In this series, we will interview 30 young people, 30 years old or younger who are contributing to Cochrane activities in a range of ways, all promoting evidence-informed health decision making across the world. 

We will be hearing from them in a series of interviewees published over the coming months.

We're keen to hear from you. Would you like to take part in this series? Do you know someone you'd like to see interviewed? Contact lparsonson@cochrane.org.  Or if you want to know more about Cochrane’s work contact membership@cochrane.org where our community support team will be happy to answer your questions.

Name: Norah Essali (on Twitter @norahessali7)
Age: 27
Occupation: Psychiatry Resident
Program: Department of Psychiatry and Health Behavior - Medical College of Georgia

How did you first hear about Cochrane?
I was a medical student when first introduced to Cochrane through the work of my father, Adib Essali. I participated in one of his many workshops in Syria that focused on training medical students, and other healthcare professionals, on the concepts of evidence based medicine, critical appraisal of research and writing Cochrane reviews.

How did you become involved with Cochrane? What is your background?
I first became involved in medical school, when the UK Cochrane centre, directed by Martin Burton, led an initiative to start Students 4 Best Evidence, a global community run by students that aims to engage students in learning about the concepts of evidence based health care.

What do you do in Cochrane?
I was one of the pioneers who helped start students4bestevidence.net while I was in medical school.
 
I'm also an author in the Cochrane Schizophrenia Group. Currently, I'm working with a group of wonderful, Syrian medical students on 2 systematic reviews.

What specifically do you enjoy about working for Cochrane and what have you learnt?
I've enjoyed working for Cochrane because I believe in their message of spreading high quality evidence to inform medical decision making. Additionally, in my interactions with various Cochrane members, I have always felt the enthusiasm and dedication to achieve this goal in the most creative and inclusive manner possible.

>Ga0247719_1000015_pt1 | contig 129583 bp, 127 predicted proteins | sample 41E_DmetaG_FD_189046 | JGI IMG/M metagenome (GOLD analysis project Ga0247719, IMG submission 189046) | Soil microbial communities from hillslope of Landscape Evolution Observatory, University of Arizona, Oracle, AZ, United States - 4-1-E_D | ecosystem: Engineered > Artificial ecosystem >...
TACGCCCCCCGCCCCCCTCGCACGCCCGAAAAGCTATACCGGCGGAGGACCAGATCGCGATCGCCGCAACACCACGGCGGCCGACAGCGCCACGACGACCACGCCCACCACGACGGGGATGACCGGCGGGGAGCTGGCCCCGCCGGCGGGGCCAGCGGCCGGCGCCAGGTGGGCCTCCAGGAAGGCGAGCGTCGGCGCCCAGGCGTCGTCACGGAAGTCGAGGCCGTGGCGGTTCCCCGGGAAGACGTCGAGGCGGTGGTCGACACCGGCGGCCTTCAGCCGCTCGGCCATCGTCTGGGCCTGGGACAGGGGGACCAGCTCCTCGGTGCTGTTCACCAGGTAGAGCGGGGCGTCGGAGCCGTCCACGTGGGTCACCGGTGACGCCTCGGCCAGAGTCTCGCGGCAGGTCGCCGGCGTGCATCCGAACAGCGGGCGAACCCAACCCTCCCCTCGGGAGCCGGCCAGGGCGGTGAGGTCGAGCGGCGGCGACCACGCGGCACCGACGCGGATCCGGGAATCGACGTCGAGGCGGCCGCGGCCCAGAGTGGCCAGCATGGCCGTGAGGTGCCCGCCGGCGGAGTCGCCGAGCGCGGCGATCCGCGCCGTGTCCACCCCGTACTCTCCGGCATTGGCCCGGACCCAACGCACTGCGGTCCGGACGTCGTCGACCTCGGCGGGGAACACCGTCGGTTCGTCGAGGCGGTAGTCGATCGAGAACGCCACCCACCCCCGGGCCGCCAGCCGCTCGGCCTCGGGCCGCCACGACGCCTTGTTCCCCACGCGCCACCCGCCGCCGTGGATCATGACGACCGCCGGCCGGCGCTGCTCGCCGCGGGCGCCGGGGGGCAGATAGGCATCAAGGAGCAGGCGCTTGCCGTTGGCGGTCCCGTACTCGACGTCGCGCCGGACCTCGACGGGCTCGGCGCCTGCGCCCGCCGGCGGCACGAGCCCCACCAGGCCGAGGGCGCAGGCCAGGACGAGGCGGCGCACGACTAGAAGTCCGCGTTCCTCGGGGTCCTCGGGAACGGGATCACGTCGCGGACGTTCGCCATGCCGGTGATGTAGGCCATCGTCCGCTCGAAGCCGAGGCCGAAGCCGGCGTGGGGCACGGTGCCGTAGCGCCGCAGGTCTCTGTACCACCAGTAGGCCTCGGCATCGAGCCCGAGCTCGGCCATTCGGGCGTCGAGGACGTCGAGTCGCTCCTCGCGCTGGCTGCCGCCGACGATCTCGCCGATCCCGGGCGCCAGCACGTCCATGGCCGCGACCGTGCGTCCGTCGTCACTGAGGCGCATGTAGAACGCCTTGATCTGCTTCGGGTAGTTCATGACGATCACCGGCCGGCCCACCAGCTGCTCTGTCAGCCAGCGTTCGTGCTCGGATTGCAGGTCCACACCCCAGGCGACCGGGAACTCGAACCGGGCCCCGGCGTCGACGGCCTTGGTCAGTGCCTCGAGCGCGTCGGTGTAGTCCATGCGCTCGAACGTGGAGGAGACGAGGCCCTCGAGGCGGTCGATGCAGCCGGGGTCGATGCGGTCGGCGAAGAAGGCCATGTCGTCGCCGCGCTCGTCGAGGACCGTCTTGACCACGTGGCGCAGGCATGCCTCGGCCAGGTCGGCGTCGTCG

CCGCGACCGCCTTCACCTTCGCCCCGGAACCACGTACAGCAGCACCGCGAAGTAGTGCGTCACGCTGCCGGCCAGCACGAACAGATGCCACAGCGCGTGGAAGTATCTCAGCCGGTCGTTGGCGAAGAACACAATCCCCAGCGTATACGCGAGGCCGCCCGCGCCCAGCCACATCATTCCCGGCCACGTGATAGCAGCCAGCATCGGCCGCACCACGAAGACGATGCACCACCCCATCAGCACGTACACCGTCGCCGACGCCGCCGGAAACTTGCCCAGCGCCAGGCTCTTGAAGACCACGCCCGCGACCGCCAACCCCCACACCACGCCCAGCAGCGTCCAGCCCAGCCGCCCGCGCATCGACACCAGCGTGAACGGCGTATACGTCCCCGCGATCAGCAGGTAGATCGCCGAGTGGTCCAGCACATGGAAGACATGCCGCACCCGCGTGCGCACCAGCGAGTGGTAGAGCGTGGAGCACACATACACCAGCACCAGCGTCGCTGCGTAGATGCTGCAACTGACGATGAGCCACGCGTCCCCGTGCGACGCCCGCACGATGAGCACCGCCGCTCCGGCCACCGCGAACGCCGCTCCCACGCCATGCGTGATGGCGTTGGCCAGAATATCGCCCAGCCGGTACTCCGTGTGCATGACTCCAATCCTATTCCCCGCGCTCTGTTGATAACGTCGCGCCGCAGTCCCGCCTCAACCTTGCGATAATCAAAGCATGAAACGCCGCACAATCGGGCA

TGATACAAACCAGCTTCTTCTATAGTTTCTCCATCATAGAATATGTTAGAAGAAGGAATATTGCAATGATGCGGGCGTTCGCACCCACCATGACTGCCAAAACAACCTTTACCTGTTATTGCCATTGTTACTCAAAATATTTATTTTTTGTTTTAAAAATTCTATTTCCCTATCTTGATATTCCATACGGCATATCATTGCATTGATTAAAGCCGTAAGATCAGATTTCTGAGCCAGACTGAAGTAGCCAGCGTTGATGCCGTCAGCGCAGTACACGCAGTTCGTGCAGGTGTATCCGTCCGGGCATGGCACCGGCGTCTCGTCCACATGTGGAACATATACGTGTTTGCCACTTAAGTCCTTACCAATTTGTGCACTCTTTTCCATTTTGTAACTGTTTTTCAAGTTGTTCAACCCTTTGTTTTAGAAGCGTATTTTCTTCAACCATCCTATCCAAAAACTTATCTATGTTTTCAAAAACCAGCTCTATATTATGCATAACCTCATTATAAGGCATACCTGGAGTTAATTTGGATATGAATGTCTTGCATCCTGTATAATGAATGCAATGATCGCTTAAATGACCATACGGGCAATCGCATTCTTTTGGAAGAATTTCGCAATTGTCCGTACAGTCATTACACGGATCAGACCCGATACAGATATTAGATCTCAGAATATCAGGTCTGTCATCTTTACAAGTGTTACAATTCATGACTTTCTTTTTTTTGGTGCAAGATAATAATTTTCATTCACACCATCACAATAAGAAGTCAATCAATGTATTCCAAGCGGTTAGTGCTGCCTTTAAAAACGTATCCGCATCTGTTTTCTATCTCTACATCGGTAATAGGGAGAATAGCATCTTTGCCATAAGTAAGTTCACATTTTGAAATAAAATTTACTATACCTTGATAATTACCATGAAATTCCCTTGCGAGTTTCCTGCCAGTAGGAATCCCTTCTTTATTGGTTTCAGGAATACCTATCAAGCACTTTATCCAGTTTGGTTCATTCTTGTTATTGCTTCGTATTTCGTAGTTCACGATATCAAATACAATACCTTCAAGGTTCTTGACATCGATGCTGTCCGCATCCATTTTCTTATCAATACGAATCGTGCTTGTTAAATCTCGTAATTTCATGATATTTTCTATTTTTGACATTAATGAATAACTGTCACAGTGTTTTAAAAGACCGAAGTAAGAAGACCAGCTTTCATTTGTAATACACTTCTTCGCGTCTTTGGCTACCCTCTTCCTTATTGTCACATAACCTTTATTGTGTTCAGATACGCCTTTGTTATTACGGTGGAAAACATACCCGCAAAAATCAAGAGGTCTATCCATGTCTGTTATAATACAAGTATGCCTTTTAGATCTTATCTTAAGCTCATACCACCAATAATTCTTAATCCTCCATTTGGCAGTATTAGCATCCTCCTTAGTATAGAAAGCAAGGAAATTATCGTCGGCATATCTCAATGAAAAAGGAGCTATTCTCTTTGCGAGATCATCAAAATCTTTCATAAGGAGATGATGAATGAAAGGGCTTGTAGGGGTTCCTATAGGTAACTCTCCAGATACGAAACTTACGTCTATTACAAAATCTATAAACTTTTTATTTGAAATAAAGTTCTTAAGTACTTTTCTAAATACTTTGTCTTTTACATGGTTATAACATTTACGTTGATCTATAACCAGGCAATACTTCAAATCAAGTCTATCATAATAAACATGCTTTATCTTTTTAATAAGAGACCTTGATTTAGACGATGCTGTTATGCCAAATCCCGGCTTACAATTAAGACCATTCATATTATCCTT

In working with Cochrane, I have learned to be a smarter consumer of evidence and have utilized this skill to ensure my patients receive evidence-based care.

What are your future plans?
I'm currently in training to become a Psychiatrist. I plan to specialize further in Addiction Psychiatry as I'm interested in working with dual diagnosis patients, especially in emergency settings. I also hope to continue to contribute to research in my field.

In your personal experience, what one thing could Cochrane do better to improve its global profile?
I believe that an online initiative to engage students is a wonderful starting point. Cochrane could expand upon this by building curriculums for health sciences schools, worldwide, to utilize in teaching students about EBM.

What do you hope for Cochrane for the future?
My hope is that Cochrane will continue to grow, conflict free, continue to engage young people and continue to produce high quality evidence.

How important is it that young people get involved in Cochrane? Why is this, do you think?
Very important. If evidence-based practice is instilled early on, it will increase the likelihood of producing healthcare professionals that use EBM daily to inform their practice. This will then ensure patients have access to well informed providers and thus the best available care.



What would your message be to other young people who want to get involved with Cochrane’s work but not sure where to start….?
I would highly encourage their interest and recommend they start with students4bestevidence.net to learn about the basic concepts of EBM. Also, go to cochrane.org/join-Cochrane to find out different ways they can get involved with Cochrane, based on their interests.